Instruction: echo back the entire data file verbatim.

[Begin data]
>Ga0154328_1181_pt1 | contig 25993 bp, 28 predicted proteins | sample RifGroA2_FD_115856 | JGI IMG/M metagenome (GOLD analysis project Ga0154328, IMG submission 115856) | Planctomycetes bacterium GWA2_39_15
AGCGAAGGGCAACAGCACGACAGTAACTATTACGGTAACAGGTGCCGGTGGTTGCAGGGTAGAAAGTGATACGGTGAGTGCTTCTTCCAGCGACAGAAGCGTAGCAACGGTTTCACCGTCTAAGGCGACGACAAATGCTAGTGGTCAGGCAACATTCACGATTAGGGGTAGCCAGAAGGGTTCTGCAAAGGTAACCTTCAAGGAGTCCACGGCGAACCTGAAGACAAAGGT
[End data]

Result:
>Ga0154328_1181_pt1 | contig 25993 bp, 28 predicted proteins | sample RifGroA2_FD_115856 | JGI IMG/M metagenome (GOLD analysis project Ga0154328, IMG submission 115856) | Planctomycetes bacterium GWA2_39_15
AGCGAAGGGCAACAGCACGACAGTAACTATTACGGTAACAGGTGCCGGTGGTTGCAGGGTAGAAAGTGATACGGTGAGTGCTTCTTCCAGCGACAGAAGCGTAGCAACGGTTTCACCGTCTAAGGCGACGACAAATGCTAGTGGTCAGGCAACATTCACGATTAGGGGTAGCCAGAAGGGTTCTGCAAAGGTAACCTTCAAGGAGTCCACGGCGAACCTGAAGACAAAGGT